What I found worked for me (although I won't pretend that this will make sense to anyone else) is not to look at the picture as an object, the paint & canvas and whatever subject you see there, but at something beyond, less strictly material; to unfocus a little and try to look at the artists' vision of the world and their attempt to capture it, the force, the need that made them represent life in such way, and look at it not through the prisma of my vision of life. And suddenly it's almost too easy, there's beauty everywhere, in every style, whether it's a Renaissance portrait or a Nolde landscape. It's not a state of mind I can maintain for a very long time, and it's certainly harder the more modern and abstract the work of art in question (but even there it's 'something I might like eventually' now rather than 'eh. doesn't interest me'), but it's there... (or at least was, I haven't put it to the test since), and it felt damn good, overwhelming, a rush of beauty from everywhere, moving from picture to picture, constantly falling in love with a face, a swirl of blue, the colour of the sky or a table-cloth in some still-life.


And this made me think. If a (comparatively; in the greater scheme of things) little thing like being able to appreciate art in a fundamentally different way can be changed, what else can, how could I change, who could I be, if only I found a way, if I dared, if I wasn't so afraid of what I might change into? Can I apply this to life, human relationships?


Why can I only ever connect to people, to life, through some medium -- art, books, movies? Not always, that is a slight exaggeration, but it certainly is easier; museums to me are a safe place of sorts, when life is overwhelming and confusing. Is it that art does condense/distill life into more meaningful, profound moments, it ist that it indeed makes things clearer, more ordered? Or am I just incapable of normal human interaction, broken in some fundamental way? I can talk/write about any of that (art, books, movies) for hours, why is something as simple as a touch so impossible? Normal human contact so unattainable? Is what I have enough or pathetically little? Why do I always want things I can't make myself have?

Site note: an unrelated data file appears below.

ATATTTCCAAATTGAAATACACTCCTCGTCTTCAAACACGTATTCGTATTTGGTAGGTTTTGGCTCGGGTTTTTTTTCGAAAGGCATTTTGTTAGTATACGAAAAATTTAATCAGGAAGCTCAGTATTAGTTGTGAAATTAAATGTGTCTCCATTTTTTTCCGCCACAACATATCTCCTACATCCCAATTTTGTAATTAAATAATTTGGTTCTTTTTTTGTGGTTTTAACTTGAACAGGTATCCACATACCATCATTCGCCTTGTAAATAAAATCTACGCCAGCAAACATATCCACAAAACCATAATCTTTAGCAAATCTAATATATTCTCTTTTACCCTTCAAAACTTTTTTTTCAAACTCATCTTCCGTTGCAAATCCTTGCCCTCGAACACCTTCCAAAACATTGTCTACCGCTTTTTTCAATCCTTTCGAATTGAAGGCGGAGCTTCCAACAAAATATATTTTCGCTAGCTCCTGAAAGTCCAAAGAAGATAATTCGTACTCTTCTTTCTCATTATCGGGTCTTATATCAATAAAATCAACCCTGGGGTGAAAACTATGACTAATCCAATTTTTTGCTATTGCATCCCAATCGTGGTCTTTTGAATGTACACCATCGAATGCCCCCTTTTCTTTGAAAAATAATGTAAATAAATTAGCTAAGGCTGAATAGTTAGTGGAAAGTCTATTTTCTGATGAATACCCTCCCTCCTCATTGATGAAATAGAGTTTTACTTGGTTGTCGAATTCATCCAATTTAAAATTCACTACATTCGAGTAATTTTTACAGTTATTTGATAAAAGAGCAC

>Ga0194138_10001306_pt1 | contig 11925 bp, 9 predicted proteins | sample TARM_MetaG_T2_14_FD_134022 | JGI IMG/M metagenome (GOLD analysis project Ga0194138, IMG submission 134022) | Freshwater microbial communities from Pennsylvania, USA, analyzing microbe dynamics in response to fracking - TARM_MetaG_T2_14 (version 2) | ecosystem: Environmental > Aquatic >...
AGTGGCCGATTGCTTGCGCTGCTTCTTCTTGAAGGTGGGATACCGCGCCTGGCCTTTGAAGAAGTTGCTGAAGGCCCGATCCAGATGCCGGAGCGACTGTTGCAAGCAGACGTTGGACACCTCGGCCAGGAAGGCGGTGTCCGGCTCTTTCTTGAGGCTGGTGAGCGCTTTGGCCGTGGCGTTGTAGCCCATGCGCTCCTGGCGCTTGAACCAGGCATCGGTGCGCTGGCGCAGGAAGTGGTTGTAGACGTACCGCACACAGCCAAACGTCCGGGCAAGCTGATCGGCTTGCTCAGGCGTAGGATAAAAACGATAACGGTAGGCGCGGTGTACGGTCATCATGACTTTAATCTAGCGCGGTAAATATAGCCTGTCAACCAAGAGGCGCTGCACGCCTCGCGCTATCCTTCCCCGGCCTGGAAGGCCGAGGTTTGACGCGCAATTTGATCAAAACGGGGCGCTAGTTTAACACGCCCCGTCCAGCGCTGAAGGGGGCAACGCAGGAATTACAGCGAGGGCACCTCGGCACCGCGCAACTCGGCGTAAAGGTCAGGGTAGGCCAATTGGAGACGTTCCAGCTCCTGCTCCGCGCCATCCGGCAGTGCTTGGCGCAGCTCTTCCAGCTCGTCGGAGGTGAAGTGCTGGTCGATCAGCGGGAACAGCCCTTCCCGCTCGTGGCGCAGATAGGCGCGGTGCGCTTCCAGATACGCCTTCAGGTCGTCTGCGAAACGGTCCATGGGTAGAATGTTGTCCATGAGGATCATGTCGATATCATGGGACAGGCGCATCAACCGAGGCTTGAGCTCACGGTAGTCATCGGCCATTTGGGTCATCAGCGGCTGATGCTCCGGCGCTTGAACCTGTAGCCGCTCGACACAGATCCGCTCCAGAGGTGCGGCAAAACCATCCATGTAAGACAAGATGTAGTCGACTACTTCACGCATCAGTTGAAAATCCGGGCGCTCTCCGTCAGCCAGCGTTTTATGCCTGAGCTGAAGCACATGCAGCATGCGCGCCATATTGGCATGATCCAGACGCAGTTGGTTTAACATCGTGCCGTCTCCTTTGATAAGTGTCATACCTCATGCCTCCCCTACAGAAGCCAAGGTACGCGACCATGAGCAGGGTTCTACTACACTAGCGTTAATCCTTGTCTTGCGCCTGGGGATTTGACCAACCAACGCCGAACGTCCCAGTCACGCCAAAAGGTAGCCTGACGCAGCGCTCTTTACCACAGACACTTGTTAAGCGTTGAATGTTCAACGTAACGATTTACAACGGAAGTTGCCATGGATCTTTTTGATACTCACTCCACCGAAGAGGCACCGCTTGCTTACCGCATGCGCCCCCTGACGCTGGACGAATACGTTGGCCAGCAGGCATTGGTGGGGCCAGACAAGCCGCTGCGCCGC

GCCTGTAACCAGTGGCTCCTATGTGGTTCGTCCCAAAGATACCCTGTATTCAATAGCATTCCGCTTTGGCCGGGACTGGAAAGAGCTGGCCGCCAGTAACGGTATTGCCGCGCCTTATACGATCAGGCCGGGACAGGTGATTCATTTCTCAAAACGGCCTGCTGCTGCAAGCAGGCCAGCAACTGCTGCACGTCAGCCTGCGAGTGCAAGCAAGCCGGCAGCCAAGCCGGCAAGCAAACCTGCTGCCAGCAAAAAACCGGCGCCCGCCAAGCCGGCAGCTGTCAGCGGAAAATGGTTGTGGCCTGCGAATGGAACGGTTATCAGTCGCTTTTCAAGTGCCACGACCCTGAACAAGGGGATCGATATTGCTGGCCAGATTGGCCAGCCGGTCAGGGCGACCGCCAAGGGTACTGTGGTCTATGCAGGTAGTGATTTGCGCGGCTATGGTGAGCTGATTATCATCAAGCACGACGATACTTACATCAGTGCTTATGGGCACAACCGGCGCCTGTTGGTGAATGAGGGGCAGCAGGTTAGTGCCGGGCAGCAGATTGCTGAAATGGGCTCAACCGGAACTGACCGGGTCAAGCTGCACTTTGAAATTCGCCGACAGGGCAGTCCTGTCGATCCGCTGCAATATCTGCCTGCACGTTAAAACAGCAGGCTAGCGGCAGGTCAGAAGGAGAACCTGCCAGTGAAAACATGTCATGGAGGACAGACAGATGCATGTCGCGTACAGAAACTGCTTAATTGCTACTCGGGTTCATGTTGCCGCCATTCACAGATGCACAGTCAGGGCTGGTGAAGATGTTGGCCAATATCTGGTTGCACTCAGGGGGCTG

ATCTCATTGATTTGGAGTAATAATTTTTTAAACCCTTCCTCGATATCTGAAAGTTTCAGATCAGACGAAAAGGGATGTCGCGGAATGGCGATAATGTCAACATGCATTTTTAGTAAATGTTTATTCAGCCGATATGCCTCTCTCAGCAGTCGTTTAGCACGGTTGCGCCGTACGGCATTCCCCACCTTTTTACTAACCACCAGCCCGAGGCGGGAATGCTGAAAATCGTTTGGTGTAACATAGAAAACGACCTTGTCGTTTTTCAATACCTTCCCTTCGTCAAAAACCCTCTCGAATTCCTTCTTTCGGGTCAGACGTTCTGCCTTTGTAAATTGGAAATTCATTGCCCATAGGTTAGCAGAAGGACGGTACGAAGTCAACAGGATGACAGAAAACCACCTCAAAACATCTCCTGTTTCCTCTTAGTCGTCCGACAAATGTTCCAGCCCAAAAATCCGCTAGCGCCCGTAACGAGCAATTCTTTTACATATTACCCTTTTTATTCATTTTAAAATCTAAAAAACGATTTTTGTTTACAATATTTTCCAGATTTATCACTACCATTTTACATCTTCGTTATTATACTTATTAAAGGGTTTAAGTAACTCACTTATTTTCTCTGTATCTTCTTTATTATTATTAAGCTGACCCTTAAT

Comments

( 4 comments — Leave a comment )
stiffleaves
Jun. 4th, 2006 10:01 pm (UTC)
This was a beautiful entry. I really enjoyed reading that, especially the part about connecting to art.

I also think it's true that art does both distill the more meaningful moments of life and makes things clearer by showing us where they are in what we'd call normal, ordinary, everyday life. That's, I guess, one of the main reasons people make art, to try and make sense of the world. So... my immediate thought when you defined art that way but said you can't connect with life in any real way but through art, was - maybe that means you should produce more art yourself?
solitary_summer
Jun. 5th, 2006 01:15 pm (UTC)
Danke! I'm constantly amazed that people will actually *read* my convoluted ramblings... :)

Oh, ::sigh::, wunder Punkt. Perhaps/probably I should, or try to, but I'm still so unsure if I've anything to 'say' at all. Even my photographs are so very... quiet, sterile almost.
un_crayon_rouge
Jun. 5th, 2006 07:00 pm (UTC)
experience not catalogue. Maybe, even if you can't recapture that moment of (enlightenment, inspiration, looking beyond yourself), even if it becomes unreal and is forgotten as time passes, the fact that you experienced it leaves a trace within you.

Couldn't have said it better. And

the need that made them represent life in such way

this too. In the end, that's the only category (that's not the right word, but you know I can't talk) that matters to me. The final question always is: does this feel as if the artist *needed* to do it exactly this way? There has to be this undefinable urgency. If it is there, then I can respect it, even if I don't like it. If it feels to intellectual, as if the artist was trying to *say* something, I get suspicious...

Gah. My comments suck lately. I think it's because I had just gotten used to talk to you instead of writing.
solitary_summer
Jun. 7th, 2006 07:19 am (UTC)
No, your comments don't suck, but yes, it's a little strange for me too; OTOH writing in German feels even more weird, I'm just not used to it any more... ::headdesk, hard:: Stupid me.
( 4 comments — Leave a comment )